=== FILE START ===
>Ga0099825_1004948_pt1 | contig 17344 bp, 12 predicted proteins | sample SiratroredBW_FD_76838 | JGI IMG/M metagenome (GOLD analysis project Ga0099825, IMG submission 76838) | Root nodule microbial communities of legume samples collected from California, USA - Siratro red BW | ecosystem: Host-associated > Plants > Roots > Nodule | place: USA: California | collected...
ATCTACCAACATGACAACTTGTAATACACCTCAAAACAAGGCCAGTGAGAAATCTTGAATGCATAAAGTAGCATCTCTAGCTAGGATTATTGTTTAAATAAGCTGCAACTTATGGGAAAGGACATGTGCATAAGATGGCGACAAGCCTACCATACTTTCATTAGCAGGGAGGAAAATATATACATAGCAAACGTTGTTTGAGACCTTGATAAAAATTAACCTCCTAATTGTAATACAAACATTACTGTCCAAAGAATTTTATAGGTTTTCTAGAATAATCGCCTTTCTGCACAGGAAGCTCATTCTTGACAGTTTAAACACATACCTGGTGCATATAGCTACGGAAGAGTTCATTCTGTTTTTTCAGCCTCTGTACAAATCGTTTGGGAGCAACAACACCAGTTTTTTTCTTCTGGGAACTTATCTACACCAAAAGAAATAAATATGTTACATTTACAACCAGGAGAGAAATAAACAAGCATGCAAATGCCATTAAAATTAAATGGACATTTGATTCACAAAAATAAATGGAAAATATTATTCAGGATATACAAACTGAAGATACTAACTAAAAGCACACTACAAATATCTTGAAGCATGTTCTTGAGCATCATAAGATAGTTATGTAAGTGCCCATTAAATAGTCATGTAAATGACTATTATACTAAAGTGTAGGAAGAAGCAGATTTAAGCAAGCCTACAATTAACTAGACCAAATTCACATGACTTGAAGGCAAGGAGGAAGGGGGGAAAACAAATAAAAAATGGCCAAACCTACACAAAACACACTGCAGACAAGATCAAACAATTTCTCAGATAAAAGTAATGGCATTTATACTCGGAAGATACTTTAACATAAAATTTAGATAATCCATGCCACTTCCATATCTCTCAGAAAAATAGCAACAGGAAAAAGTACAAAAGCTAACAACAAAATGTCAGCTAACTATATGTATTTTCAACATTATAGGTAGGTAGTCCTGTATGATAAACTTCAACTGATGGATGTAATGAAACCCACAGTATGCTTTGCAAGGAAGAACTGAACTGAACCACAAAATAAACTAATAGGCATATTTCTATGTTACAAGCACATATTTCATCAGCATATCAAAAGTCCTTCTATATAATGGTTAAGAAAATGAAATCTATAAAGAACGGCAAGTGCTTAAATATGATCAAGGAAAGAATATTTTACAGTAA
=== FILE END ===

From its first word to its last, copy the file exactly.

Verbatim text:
>Ga0099825_1004948_pt1 | contig 17344 bp, 12 predicted proteins | sample SiratroredBW_FD_76838 | JGI IMG/M metagenome (GOLD analysis project Ga0099825, IMG submission 76838) | Root nodule microbial communities of legume samples collected from California, USA - Siratro red BW | ecosystem: Host-associated > Plants > Roots > Nodule | place: USA: California | collected...
ATCTACCAACATGACAACTTGTAATACACCTCAAAACAAGGCCAGTGAGAAATCTTGAATGCATAAAGTAGCATCTCTAGCTAGGATTATTGTTTAAATAAGCTGCAACTTATGGGAAAGGACATGTGCATAAGATGGCGACAAGCCTACCATACTTTCATTAGCAGGGAGGAAAATATATACATAGCAAACGTTGTTTGAGACCTTGATAAAAATTAACCTCCTAATTGTAATACAAACATTACTGTCCAAAGAATTTTATAGGTTTTCTAGAATAATCGCCTTTCTGCACAGGAAGCTCATTCTTGACAGTTTAAACACATACCTGGTGCATATAGCTACGGAAGAGTTCATTCTGTTTTTTCAGCCTCTGTACAAATCGTTTGGGAGCAACAACACCAGTTTTTTTCTTCTGGGAACTTATCTACACCAAAAGAAATAAATATGTTACATTTACAACCAGGAGAGAAATAAACAAGCATGCAAATGCCATTAAAATTAAATGGACATTTGATTCACAAAAATAAATGGAAAATATTATTCAGGATATACAAACTGAAGATACTAACTAAAAGCACACTACAAATATCTTGAAGCATGTTCTTGAGCATCATAAGATAGTTATGTAAGTGCCCATTAAATAGTCATGTAAATGACTATTATACTAAAGTGTAGGAAGAAGCAGATTTAAGCAAGCCTACAATTAACTAGACCAAATTCACATGACTTGAAGGCAAGGAGGAAGGGGGGAAAACAAATAAAAAATGGCCAAACCTACACAAAACACACTGCAGACAAGATCAAACAATTTCTCAGATAAAAGTAATGGCATTTATACTCGGAAGATACTTTAACATAAAATTTAGATAATCCATGCCACTTCCATATCTCTCAGAAAAATAGCAACAGGAAAAAGTACAAAAGCTAACAACAAAATGTCAGCTAACTATATGTATTTTCAACATTATAGGTAGGTAGTCCTGTATGATAAACTTCAACTGATGGATGTAATGAAACCCACAGTATGCTTTGCAAGGAAGAACTGAACTGAACCACAAAATAAACTAATAGGCATATTTCTATGTTACAAGCACATATTTCATCAGCATATCAAAAGTCCTTCTATATAATGGTTAAGAAAATGAAATCTATAAAGAACGGCAAGTGCTTAAATATGATCAAGGAAAGAATATTTTACAGTAA